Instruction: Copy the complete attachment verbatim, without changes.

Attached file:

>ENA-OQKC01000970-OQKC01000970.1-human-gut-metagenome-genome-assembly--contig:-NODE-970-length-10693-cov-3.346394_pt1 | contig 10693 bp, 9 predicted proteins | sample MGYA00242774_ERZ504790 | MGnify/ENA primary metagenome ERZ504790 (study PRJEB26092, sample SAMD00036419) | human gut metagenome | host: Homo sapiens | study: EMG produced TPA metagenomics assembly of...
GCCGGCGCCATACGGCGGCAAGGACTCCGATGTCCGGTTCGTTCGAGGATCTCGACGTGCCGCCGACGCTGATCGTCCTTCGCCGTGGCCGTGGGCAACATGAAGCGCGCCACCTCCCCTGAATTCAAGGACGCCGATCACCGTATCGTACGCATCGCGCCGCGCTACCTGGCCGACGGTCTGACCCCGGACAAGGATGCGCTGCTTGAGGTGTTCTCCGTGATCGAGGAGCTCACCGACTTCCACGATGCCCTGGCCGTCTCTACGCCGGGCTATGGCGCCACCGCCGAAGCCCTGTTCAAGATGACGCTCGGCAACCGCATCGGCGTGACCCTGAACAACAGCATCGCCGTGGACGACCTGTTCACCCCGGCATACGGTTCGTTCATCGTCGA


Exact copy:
>ENA-OQKC01000970-OQKC01000970.1-human-gut-metagenome-genome-assembly--contig:-NODE-970-length-10693-cov-3.346394_pt1 | contig 10693 bp, 9 predicted proteins | sample MGYA00242774_ERZ504790 | MGnify/ENA primary metagenome ERZ504790 (study PRJEB26092, sample SAMD00036419) | human gut metagenome | host: Homo sapiens | study: EMG produced TPA metagenomics assembly of...
GCCGGCGCCATACGGCGGCAAGGACTCCGATGTCCGGTTCGTTCGAGGATCTCGACGTGCCGCCGACGCTGATCGTCCTTCGCCGTGGCCGTGGGCAACATGAAGCGCGCCACCTCCCCTGAATTCAAGGACGCCGATCACCGTATCGTACGCATCGCGCCGCGCTACCTGGCCGACGGTCTGACCCCGGACAAGGATGCGCTGCTTGAGGTGTTCTCCGTGATCGAGGAGCTCACCGACTTCCACGATGCCCTGGCCGTCTCTACGCCGGGCTATGGCGCCACCGCCGAAGCCCTGTTCAAGATGACGCTCGGCAACCGCATCGGCGTGACCCTGAACAACAGCATCGCCGTGGACGACCTGTTCACCCCGGCATACGGTTCGTTCATCGTCGA